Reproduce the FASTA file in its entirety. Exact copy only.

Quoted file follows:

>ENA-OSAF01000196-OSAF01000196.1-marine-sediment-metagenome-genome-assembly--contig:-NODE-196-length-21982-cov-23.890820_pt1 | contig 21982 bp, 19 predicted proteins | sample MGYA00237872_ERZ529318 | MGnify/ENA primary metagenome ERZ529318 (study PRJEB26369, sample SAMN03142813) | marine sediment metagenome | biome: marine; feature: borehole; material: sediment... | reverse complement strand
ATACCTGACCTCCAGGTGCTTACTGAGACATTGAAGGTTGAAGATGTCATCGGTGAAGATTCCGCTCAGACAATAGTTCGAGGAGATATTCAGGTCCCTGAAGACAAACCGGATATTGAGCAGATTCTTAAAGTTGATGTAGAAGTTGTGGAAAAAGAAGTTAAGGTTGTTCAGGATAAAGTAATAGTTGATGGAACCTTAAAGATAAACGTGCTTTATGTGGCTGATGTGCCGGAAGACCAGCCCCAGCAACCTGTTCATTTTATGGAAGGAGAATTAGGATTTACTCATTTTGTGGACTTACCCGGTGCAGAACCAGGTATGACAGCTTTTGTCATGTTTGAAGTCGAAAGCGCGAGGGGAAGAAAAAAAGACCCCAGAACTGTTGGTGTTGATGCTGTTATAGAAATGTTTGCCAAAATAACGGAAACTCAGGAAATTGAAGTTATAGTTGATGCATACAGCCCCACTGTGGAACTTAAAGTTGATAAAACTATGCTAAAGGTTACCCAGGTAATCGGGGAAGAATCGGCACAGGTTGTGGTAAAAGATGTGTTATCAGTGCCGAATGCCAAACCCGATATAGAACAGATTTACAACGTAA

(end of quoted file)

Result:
>ENA-OSAF01000196-OSAF01000196.1-marine-sediment-metagenome-genome-assembly--contig:-NODE-196-length-21982-cov-23.890820_pt1 | contig 21982 bp, 19 predicted proteins | sample MGYA00237872_ERZ529318 | MGnify/ENA primary metagenome ERZ529318 (study PRJEB26369, sample SAMN03142813) | marine sediment metagenome | biome: marine; feature: borehole; material: sediment... | reverse complement strand
ATACCTGACCTCCAGGTGCTTACTGAGACATTGAAGGTTGAAGATGTCATCGGTGAAGATTCCGCTCAGACAATAGTTCGAGGAGATATTCAGGTCCCTGAAGACAAACCGGATATTGAGCAGATTCTTAAAGTTGATGTAGAAGTTGTGGAAAAAGAAGTTAAGGTTGTTCAGGATAAAGTAATAGTTGATGGAACCTTAAAGATAAACGTGCTTTATGTGGCTGATGTGCCGGAAGACCAGCCCCAGCAACCTGTTCATTTTATGGAAGGAGAATTAGGATTTACTCATTTTGTGGACTTACCCGGTGCAGAACCAGGTATGACAGCTTTTGTCATGTTTGAAGTCGAAAGCGCGAGGGGAAGAAAAAAAGACCCCAGAACTGTTGGTGTTGATGCTGTTATAGAAATGTTTGCCAAAATAACGGAAACTCAGGAAATTGAAGTTATAGTTGATGCATACAGCCCCACTGTGGAACTTAAAGTTGATAAAACTATGCTAAAGGTTACCCAGGTAATCGGGGAAGAATCGGCACAGGTTGTGGTAAAAGATGTGTTATCAGTGCCGAATGCCAAACCCGATATAGAACAGATTTACAACGTAA